One of the most apparent symptoms of turbo failure is power loss. Loss of power could be that your engine is slow to accelerate or it’s slowly reacting to what you’re telling it to do. Another sign of loss of power is that it cannot reach the speeds it previously could.
Your engine needs oil to keep everything running smoothly, and if you haven’t changed your oil in a while, coupled with any of the other symptoms on our list, it could be a sign of turbo failure.
Vehicles produce exhaust smoke, but you’ll need to monitor the color of the smoke. When you see a blue or gray hue, oil has leaked into the exhaust system, and it could be a symptom that your turbocharger isn’t working correctly. Blue or gray exhaust smoke can be symptoms of other issues, so having a professional assess the situation is critical.
The check engine light being on can mean several things, but when you see the light on in addition to one or more of the above symptoms, it’s likely a sign that the turbocharger is failing. Of course, this could mean several issues with your vehicle, and you’ll need a professional mechanic to diagnose the problem and ensure you handle it accordingly.
7.3 Powerstroke Years To Avoid and Why?
You shouldn’t avoid all the various year models of the 7.3L Powerstroke, but these five are the top five with the main issues that other years didn’t have. Be sure to avoid the following years of the Powerstroke engine.
Even though this was the first year the engine was launched, there are better ones than this. It was a good engine, but there were several issues like difficulty starting, backfiring, etc. The issues with this year and the following five are why they did a significant upgrade in 1999.
One of the main problems with the 2001 Powerstroke was it’s prone to EBPV failure. The 2001 model also had fuel leaks and other little problems like with the CPS, but the one issue that almost everyone experienced was the engine being noisier than it should be.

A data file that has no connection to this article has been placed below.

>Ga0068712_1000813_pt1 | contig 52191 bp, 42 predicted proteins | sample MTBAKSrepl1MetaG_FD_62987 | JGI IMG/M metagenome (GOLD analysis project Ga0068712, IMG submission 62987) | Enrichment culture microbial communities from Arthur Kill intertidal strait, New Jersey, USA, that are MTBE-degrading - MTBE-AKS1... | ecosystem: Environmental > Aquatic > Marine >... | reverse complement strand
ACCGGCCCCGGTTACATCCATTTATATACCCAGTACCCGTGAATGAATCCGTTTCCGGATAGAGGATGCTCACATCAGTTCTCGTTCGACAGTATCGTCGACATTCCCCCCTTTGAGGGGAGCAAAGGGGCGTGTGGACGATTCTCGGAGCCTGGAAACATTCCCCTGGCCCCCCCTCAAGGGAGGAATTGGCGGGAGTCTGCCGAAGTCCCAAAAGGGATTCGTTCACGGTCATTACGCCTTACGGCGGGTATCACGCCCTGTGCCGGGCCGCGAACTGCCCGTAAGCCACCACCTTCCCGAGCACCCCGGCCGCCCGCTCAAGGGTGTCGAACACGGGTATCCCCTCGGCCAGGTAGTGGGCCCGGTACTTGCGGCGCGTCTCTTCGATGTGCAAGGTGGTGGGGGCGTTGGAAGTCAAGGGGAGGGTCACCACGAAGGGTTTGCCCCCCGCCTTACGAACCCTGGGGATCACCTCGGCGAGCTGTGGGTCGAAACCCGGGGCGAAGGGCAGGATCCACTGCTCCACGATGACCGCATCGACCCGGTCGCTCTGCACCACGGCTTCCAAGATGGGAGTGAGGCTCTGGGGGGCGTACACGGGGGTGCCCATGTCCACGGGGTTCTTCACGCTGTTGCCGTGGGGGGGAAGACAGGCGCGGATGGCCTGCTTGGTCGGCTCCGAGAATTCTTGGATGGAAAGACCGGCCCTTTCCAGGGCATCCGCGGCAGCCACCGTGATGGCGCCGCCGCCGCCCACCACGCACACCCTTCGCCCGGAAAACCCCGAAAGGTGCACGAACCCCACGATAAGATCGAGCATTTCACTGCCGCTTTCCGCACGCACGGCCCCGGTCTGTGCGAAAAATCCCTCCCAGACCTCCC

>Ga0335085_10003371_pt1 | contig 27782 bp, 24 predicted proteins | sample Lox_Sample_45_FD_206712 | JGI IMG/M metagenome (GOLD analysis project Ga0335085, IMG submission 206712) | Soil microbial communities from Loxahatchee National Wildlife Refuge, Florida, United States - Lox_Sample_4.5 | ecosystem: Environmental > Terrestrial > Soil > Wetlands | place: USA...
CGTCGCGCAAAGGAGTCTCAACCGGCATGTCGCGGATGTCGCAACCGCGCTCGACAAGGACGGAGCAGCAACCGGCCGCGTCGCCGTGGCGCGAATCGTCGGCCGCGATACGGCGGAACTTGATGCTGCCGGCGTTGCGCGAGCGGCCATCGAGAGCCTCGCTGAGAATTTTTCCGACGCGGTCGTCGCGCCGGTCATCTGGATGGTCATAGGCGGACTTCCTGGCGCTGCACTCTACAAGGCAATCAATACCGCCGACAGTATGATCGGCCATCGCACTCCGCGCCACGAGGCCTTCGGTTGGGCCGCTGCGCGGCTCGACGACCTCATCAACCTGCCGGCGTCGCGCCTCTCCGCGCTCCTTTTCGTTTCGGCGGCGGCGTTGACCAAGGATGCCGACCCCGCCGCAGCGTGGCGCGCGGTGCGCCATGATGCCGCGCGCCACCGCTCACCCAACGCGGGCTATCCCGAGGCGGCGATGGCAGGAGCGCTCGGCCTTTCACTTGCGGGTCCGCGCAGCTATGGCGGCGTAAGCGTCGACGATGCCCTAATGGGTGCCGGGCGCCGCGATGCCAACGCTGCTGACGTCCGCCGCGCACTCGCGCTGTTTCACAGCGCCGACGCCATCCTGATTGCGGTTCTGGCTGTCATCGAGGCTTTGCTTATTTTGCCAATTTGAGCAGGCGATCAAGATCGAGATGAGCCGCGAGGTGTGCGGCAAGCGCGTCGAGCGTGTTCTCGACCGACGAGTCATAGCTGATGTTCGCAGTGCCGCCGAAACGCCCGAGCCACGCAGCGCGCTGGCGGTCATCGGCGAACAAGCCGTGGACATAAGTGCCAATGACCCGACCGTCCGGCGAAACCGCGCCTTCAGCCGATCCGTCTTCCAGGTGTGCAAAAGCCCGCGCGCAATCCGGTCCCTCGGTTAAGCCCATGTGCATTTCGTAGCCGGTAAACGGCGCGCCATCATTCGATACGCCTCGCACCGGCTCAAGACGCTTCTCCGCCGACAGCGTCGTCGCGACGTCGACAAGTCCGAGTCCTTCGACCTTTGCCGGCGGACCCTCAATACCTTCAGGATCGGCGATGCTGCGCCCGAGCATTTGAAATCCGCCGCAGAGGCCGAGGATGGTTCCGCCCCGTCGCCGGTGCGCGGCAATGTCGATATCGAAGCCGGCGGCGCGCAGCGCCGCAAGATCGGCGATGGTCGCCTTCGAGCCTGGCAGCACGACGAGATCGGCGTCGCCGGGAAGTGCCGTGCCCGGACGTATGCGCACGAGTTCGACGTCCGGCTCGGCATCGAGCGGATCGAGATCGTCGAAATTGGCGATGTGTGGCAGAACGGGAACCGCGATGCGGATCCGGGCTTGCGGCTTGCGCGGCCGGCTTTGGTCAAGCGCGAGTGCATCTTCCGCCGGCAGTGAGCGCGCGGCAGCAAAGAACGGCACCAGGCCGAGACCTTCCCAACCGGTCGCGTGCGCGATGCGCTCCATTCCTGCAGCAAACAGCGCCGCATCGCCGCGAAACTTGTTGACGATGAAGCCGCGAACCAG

The 2002 Powerstroke was known to have a severe issue with the CPS. While relatively simple to fix in the grand scheme of things, it’s frustrating and can be a hassle. Much like the 2001 and 2003 models, it was also prone to EBPV failure.
Many Ford enthusiasts and other diesel engine lovers were hopeful that Ford would improve from the previous two years when they launched the 2003 model, but they were sadly mistaken. Some even say that the 2003 model was worse than the 2001 and 2002.
Like the previous two years, the 2003 model and one of the last years of the Powerstroke had plenty of reported EBPV failures. There was an overall decrease in the engine’s performance and capabilities that many drivers were upset about.
2004 was the last year that the Powerstroke was made, so anything Ford could have done to improve the previous year’s issues wasn’t considered. This year experienced all of the same problems as the previous three years, which might be why Ford retired the engine in 2004 in addition to producing a newer and what they call “better” diesel engine.
With over a decade worth of 7.3L Powerstroke Diesel engines to choose from, which year or years are the best? It would help if you didn’t go with 1994 or one from 2001 to 2004. The best years for the Powerstroke engine would be from 1998 to 2000.
1999 was when the engine underwent one of the most substantial performance improvements, but even the 1998 option was still great. From 1999 to 2000, the best 7.3L Powerstrokes were released.
Some of the changes in 1999 that make the 1999 and 2000 options the best include:
- New 4R110 Automatic Transmissions
- Air-to-air intercooler
- ZF-6 speed manual transmissions
Whether you should or shouldn’t purchase a 7.3L Powerstroke engine is up to you. It’s been decades since the production of the engine. Therefore it has yet to undergo any performance improvements since 1999. This fact alone is enough to deter some people from buying this engine, but it only prevents some.
If you’re still set on obtaining one of these Ford engines, you should buy one from their best years. The best years of the 7.3 Powerstroke were 1999 and 2000. They have some of the best features and performance of all the years. Whatever you do, you shouldn’t get a Powerstroke if it’s a 1994, 2001, 2002, 2003, or 2004 model.